Image source: ESB Professional/Shutterstock
The potential of digital technology to transform healthcare is tremendous. Data-generating products, for instance, could arm patients and practitioners with information at unprecedented levels, enabling quicker, more-informed healthcare decisions.
To bring such products to market, digital health product development teams often draw from both medical device and information technology disciplines. But there can be challenges. During the BIOMEDevice San Jose 2017 panel discussion, “Building Better Cross-Functional Teams for the Digital Health Explosion,” panelists discussed some of the potential issues that could be faced when building such teams. The discussion was moderated by Gregg Jackson, principal consultant for Gershon Medtech; the panel included Charlie Dean, vice president, R&D and corporate development for Apollo Endosurgery; Marta Gaia Zanchi, vice president, digital health, Orbees Medical; and Dagmar Beyerlein, senior director of product development for director of product development for Drawbridge Health Inc.
In digital health, product development is “unlike traditional innovation processes in healthcare or IT,” Zanchi told BIOMEDevice attendees. “In digital health, technology is only a piece of the innovation.
"Companies embracing a service mindset, embedding tools into end-to-end process workflows, have greater chance of success," Zanchi later explained. "The sector needs service innovation—and a focus on evidence of outcomes generated by new services."
Team members from medtech and IT backgrounds may actually be accustomed to different regulatory environments.
"IT has very little in regulations, whereas medical devices have much more,” Jackson told the audience. "There’s no question that you want some oversight, but is there too much to get a product out?" He later told MD+DI that "it seems most start-ups do too little in terms of following the regs, and the larger/mega companies do too much, thus causing confusion for what's really needed to get a product safely to the marketplace."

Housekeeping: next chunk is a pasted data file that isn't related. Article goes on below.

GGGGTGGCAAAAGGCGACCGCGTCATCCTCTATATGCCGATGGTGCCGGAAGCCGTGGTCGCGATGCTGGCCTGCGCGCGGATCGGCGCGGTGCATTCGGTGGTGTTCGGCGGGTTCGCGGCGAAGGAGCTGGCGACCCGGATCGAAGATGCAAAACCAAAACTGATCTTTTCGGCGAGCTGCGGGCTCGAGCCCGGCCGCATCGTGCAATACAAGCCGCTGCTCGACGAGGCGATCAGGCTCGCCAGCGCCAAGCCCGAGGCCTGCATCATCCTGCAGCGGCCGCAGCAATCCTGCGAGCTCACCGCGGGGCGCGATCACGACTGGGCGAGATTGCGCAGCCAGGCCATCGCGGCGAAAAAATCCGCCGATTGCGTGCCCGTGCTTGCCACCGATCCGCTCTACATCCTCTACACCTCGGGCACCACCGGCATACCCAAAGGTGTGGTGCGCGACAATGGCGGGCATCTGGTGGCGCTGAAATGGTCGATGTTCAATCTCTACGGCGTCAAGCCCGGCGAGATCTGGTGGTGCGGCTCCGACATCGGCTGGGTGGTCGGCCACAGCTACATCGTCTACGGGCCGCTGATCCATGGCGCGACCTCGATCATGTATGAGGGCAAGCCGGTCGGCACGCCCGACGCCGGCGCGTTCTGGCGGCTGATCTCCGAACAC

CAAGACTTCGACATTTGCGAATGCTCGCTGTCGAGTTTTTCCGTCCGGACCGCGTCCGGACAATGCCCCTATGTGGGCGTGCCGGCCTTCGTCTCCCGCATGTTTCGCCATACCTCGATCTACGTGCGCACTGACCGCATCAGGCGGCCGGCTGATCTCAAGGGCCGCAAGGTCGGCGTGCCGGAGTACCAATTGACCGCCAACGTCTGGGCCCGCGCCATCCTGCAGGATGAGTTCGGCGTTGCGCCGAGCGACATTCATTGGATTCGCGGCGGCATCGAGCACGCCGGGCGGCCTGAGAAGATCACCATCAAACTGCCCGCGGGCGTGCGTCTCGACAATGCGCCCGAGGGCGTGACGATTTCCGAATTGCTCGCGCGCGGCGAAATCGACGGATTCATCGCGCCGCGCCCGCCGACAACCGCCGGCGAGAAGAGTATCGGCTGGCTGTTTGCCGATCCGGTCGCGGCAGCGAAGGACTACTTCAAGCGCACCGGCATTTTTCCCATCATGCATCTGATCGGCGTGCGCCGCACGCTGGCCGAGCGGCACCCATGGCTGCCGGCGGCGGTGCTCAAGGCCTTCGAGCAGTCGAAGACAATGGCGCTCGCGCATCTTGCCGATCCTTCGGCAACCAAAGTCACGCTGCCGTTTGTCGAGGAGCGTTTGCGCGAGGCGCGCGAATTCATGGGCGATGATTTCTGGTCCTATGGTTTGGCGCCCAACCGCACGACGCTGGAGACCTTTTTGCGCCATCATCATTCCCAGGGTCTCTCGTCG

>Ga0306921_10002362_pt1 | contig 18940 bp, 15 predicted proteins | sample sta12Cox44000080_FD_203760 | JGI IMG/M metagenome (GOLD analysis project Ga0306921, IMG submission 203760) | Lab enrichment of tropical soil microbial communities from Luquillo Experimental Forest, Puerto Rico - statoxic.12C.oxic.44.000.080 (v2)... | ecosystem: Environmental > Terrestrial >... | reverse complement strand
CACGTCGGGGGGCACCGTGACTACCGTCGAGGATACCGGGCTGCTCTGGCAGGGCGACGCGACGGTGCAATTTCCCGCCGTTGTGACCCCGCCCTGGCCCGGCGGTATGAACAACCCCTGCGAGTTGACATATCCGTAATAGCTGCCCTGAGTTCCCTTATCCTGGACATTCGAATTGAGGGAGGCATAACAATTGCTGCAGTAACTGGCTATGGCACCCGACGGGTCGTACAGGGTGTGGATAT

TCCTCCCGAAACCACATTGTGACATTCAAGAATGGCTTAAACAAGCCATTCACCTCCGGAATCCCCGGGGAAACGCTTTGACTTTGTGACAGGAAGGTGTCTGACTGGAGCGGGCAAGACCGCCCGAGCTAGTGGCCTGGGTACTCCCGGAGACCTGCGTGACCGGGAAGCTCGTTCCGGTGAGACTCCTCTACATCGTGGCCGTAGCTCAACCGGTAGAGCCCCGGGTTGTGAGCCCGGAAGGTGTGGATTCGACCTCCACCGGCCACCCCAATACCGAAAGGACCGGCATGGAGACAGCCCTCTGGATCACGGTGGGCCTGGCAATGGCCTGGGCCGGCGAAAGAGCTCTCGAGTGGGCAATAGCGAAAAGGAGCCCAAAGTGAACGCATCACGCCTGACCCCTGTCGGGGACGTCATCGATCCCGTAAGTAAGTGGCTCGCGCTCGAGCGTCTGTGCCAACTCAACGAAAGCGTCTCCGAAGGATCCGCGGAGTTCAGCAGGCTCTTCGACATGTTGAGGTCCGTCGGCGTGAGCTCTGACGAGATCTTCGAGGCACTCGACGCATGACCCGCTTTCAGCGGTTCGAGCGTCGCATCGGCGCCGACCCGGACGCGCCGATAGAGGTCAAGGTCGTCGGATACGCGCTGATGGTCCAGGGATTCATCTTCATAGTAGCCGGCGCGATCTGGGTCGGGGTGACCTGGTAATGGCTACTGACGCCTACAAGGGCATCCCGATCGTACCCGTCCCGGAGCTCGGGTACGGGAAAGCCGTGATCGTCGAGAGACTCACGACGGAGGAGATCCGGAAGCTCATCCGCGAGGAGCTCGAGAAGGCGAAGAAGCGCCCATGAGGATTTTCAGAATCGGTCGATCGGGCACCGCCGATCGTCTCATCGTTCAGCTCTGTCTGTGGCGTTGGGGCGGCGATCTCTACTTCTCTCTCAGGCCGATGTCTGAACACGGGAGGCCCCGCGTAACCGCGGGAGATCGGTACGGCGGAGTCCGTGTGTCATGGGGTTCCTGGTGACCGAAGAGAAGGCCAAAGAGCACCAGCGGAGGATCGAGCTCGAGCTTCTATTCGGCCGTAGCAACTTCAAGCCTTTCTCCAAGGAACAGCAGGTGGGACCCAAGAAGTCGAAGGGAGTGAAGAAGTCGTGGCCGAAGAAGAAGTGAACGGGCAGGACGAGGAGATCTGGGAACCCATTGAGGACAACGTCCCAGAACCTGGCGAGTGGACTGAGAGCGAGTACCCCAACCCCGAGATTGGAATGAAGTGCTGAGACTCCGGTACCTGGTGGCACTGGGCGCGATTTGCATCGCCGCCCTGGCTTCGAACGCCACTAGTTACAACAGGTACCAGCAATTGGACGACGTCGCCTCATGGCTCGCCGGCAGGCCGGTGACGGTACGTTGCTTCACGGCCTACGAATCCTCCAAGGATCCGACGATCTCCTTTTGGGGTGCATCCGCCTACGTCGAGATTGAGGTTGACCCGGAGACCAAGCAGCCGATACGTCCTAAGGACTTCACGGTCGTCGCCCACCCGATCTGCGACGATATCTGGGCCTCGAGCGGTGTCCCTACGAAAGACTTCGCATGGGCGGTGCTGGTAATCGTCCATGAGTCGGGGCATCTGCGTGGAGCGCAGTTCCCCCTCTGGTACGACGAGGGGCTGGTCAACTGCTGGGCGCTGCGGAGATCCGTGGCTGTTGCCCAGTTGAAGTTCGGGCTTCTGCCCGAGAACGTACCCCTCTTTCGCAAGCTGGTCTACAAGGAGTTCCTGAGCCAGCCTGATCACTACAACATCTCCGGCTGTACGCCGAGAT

When the panel was asked how conflict resolution should be handled, Zanchi told attendees that it’s important to "acknowledge the differences," particularly "in risk tolerances." For medical device companies, there is "regulatory risk," whereas for IT the risk is "not being innovative fast enough."
She later told MD+DI that "The historical apparatus is used to very long timelines and is inadequate for digital health. Yet, do not confuse fast-iterating, continuously learning innovation processes with short time to market: some solutions continue to take a long time to bloom."
Remembering consumers throughout the process is critical for success. "The product development process should be distributed with a warning sign—don’t forget the market needs,” Zanchi told the audience. Consequently, digital health companies must consider “how these core teams function as they relate to outside need experts."
And the basics cannot be overlooked, Jackson told MD+DI: "There seems to be a plethora of IT and or health-conscious people clamoring for a much-needed revolution in how medical technology is developed, and more importantly, how healthcare is thought of and delivered. Where they make the mistake is to not follow the basic aspects of quality, regulatory, and good clinical practices (QSR, cGMPs, GCPs, etc.). When I've seen this done successfully is when the senior management and senior staff of a company have a good balance of IT/consumer with Healthcare/Medical experts. AND... when they are able to effectively work together and find compromises."
Bottom line: "Digital health innovation teams need wide organizational support and leadership with skilled ecosystem management," Zanchi told MD+DI.
Don't miss the Product Development Best Practices conference track at MD&M West 2018 February 6-8 in Anaheim. Jordan Shlain, MD (Founder and Chairman, HealthLoop) will kick off the track with the Opening Plenary Session: "Let's Get Real About Consumering Healthcare."